Online Drug Dealer Wants His Bitcoins Back
Silk Road founder Ross Ulbricht believes that the DEA's seizure of his assets aren't subject to civil forfeiture rules. The government thinks otherwise.
An accused online drug dealer seems more concerned about getting his bitcoin money back than the charges filed against him. San Francisco native Ross Ulbricht, who was arrested last October for allegedly running the black market drug site Silk Road, has asked the government to return $30 million in bitcoins that were seized from his computers. Silk Road made headlines last year for allowing anonymous users to buy and sell drug contraband and other illegal services, raking in up to $1 million per month in profit.
Prosecutors ultimately seized 144,336 bitcoins from Ulbricht’s computers when he was arrested, but he is arguing that the currency should be returned because it isn’t subject to civil forfeiture rules. However, the U.S. Drug Enforcement Agency managed to seize $814 worth of Silk Road’s preferred form of payment after South Carolina native Eric Daniel Hughes used it to purchase a “controlled substance.”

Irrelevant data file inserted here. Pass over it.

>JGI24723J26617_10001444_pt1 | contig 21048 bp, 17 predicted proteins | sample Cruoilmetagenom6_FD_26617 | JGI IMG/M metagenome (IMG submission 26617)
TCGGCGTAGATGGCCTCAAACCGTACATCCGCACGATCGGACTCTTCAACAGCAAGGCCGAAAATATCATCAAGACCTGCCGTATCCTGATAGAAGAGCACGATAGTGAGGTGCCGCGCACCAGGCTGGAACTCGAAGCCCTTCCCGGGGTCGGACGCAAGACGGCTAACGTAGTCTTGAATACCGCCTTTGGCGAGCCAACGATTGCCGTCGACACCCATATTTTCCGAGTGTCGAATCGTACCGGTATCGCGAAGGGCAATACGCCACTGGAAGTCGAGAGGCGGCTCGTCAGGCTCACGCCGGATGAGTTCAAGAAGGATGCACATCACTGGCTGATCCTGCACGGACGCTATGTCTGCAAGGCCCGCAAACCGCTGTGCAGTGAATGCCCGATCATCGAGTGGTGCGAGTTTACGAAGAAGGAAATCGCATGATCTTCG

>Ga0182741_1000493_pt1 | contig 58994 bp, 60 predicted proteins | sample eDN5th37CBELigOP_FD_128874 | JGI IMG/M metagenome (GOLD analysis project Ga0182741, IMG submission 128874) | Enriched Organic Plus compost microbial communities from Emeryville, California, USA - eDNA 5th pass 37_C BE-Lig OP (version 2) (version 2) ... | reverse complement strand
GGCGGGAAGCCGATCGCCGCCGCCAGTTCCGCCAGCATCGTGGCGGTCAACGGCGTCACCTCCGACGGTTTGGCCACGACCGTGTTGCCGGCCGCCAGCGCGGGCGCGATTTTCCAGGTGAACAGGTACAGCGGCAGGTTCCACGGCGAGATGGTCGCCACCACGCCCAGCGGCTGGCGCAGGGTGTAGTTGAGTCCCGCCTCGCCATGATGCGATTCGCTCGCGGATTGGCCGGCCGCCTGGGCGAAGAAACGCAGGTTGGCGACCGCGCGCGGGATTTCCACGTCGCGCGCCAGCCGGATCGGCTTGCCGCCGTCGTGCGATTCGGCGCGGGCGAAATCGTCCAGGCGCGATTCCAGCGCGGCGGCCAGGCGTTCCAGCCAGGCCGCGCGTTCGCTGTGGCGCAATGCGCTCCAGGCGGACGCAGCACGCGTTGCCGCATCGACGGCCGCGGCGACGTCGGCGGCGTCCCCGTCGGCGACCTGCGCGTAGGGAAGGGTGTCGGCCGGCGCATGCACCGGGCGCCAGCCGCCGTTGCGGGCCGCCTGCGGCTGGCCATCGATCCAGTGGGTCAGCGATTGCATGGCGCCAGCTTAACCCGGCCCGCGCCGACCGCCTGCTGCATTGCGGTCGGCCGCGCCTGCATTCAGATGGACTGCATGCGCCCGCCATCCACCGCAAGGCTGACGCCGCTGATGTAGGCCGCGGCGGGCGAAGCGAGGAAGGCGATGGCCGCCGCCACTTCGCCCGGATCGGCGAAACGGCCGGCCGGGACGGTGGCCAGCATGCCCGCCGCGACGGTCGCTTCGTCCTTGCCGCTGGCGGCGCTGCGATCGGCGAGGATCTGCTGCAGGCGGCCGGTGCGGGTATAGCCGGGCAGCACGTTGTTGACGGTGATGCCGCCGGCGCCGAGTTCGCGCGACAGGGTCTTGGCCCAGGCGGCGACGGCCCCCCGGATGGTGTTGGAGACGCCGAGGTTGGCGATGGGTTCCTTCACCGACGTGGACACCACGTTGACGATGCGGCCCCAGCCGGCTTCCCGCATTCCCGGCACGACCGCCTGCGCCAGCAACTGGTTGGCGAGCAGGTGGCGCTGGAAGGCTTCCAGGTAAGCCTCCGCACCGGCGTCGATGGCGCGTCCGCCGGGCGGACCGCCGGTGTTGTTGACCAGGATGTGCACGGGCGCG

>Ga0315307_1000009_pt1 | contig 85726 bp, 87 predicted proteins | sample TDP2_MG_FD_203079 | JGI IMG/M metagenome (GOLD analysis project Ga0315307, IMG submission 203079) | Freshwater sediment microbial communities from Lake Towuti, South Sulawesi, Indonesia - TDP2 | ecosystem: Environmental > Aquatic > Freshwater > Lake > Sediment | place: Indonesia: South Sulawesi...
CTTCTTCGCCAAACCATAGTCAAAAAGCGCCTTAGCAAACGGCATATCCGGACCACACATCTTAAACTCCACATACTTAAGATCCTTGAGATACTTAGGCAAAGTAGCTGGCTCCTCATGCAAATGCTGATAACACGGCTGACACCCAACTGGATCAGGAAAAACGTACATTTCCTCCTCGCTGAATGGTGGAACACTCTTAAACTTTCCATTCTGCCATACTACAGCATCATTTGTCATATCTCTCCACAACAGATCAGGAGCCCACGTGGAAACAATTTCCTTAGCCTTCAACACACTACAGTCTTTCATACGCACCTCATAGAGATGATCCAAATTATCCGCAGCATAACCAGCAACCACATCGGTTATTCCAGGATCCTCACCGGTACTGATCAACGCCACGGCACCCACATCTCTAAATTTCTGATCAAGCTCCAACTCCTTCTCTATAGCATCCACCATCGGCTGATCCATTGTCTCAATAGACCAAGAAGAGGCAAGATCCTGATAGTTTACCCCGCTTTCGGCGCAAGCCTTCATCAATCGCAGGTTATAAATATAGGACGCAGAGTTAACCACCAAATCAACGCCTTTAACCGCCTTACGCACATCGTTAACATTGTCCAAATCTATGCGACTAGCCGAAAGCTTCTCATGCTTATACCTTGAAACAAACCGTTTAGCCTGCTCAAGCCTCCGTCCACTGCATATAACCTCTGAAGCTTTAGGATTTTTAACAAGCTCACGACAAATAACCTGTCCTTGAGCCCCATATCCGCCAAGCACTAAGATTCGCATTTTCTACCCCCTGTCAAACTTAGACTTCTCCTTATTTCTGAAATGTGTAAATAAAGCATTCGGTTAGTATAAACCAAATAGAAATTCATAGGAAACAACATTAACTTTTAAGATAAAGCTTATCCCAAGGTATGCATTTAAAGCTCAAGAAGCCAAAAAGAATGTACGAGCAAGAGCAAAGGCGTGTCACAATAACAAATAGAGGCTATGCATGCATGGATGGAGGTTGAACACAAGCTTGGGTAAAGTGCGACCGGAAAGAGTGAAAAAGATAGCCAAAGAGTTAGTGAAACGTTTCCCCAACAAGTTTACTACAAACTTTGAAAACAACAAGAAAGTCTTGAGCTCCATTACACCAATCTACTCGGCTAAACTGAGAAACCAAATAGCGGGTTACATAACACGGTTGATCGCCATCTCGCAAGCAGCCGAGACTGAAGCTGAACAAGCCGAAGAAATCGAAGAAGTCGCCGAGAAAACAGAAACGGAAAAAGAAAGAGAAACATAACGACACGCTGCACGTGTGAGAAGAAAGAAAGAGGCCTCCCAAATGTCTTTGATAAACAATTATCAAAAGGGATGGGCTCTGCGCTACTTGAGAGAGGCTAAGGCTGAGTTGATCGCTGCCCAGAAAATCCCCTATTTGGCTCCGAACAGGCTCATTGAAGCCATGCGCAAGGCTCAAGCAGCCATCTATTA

Initially launched in February 2011, Silk Road had an estimated $22 million in annual sales and its operators generated up to $6,000 in commission for themselves per day. "It's not a matter of police locking a few guys up to end this. It is very distributed. We are looking at more than 600 sellers each month," said Dr. Nicolas Cristin, who conducted research on the website.
The site wasn’t entirely foolproof, though. In July 2012, Australian Customs and Border Protection Service officers in Melbourne and Sydney busted Paul Leslie Howard for using the Silk Road to mail 47 grams of MDMA and 14.5 grams of cocaine to his home. He had reportedly used Silk Road to buy and import MDMA, amphetamines, marijuana, and cocaine on 11 different occasions.